Of suicides, depression, and the man with a haunting voice

My thoughts on the article Twitter Wants To Protect Eddie Vedder At All Costs After Chris Cornell’s Death.

A bit too soon to talk about it? Maybe. But it’s not just about protecting the best vocalists, grunge icons, or legends anymore. We’re talking about protecting precious lives everywhere. And it’s never too soon to raise awareness on supporting and helping one another out of anything that could lead to self-inflicted injuries or suicidal thoughts.

I recently wrote an article for a local youth magazine on the issue of teen suicide and depression. As usual, as I would in any of my writings, I did not only research on people who have committed suicide or tried to take their own lives; I made myself one with such character.

It wasn’t very difficult, given the fact that I’ve journeyed through depression before. But I realised that you have to be in so deep, buried under so many layers of self-hatred and be completely devastated of any self-esteem in order to be wading through dark thoughts of hurting yourself to the point of death.
“It’s like walking around with a giant lead blanket on you.” – Jonathan Davis, Korn

“I looked at all these beer bottles and saw they were kind of like a metaphor for my life. I was just an empty shell, something to pour alcohol in and was ready to break at any time.” – Randy Blythe, Lamb of God

Whatever it was that Chris Cornell and all these precious souls were going through, whatever it was that was going through their minds moments (and maybe even months or years) before they decided to end it all, I believe there were tiny windows of opportunities for them to climb out of the cold and dingy room they kept themselves locked in.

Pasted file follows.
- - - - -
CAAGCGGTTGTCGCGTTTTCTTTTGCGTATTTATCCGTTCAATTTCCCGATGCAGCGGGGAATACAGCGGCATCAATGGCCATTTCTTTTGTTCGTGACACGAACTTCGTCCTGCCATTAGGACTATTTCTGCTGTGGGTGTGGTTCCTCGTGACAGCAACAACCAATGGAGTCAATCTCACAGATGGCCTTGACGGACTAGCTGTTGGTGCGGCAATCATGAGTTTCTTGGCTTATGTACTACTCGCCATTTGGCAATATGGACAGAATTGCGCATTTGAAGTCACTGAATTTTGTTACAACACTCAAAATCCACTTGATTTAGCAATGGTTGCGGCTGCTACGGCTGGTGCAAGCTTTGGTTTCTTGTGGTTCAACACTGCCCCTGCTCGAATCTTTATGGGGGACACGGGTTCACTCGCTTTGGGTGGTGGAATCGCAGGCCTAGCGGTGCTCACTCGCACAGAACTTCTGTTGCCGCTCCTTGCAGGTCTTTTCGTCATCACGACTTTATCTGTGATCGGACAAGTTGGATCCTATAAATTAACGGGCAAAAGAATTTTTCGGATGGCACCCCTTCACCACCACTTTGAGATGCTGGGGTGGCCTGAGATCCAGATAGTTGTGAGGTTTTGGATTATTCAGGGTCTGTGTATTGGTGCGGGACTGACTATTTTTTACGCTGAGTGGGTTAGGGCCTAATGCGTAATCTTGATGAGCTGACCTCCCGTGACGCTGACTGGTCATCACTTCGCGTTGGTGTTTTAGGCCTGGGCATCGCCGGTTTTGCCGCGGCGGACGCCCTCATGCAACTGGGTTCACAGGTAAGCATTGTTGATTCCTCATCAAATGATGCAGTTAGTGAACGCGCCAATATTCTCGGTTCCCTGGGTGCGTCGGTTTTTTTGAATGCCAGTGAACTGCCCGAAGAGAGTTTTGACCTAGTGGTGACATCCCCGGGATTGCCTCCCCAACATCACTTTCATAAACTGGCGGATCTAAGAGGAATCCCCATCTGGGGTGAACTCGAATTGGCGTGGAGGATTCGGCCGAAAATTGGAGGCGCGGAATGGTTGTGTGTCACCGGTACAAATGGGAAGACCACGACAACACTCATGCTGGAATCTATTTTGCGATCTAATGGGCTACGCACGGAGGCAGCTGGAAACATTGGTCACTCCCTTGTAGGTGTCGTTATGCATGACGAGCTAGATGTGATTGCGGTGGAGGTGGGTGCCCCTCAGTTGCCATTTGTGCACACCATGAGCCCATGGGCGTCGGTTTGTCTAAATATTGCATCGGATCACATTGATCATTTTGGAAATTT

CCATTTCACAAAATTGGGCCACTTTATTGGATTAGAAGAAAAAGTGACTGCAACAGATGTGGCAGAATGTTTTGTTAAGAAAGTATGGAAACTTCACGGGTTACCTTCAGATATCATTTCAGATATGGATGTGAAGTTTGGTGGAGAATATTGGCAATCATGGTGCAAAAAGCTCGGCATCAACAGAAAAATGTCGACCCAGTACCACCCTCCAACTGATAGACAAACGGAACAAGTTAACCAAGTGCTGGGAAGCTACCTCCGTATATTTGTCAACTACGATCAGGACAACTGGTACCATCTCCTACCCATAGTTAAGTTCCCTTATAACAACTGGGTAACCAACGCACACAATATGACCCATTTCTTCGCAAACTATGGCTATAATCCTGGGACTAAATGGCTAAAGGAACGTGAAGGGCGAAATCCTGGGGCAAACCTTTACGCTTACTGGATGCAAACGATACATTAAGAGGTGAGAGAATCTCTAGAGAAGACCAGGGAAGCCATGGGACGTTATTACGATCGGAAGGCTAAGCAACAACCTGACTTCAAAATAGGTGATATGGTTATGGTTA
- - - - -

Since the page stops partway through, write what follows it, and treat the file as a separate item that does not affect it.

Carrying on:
There are many people who have come out of this. And they are all out to help those who are going through what they’ve been through. (You can find out more on You Rock Foundation.) Because at the end of the day, we all need to help one another see that “[t]here is always light at the end of the tunnel. It’s all temporary. Pain is temporary; depression is temporary. You are stronger than you know…you can get through it.” – Corey Taylor, Slipknot

Jonathan Davis says that “[i]t takes time. Sometimes, it takes medicine. Sometimes, it takes re-arranging your whole life and doing things differently but it does get better at times and those are the times [he lives] for.”

All of us will fall into some kind of self-rejection or anxiety at one point or another in our lives where we will find it hard to focus on climbing out of a nasty situation. (I’ve got to tell you that it gets kind of cozy all wrapped up in the blanket of depression at times that you just don’t want to get out of it.) But there is something we all need to remember before we decide to get into an addiction, self-hurt, or entertain suicidal thoughts: we are all accountable for the lives of everyone else as well. Whatever we do to ourselves, it affects other people more than we know or care to admit. It affects our loved ones, the people we are destined to know in the future, and the people who would stumble upon our life stories.

At any time, seek help. Even if it’s the smallest of things. You are never an inconvenience to anyone. You will never be a burden to anyone with your problems. Regardless of how alone you think you are, there are people you can reach out to, who would be honoured to walk with you through it all.

Despite everything, I still hope and pray that Chris Cornell and all those precious souls who have given up too soon will find the peace and liberation they were looking for wherever they are now.

“In my shoes

A walking sleep

And my youth

I pray to keep

Heaven send

Hell away

No one sings

Like you anymore.” – Black Hole Sun, Soundgarden

… because seriously, no one sings like Chris Cornell.

*Originally posted on my Facebook page on 19 May 2017.


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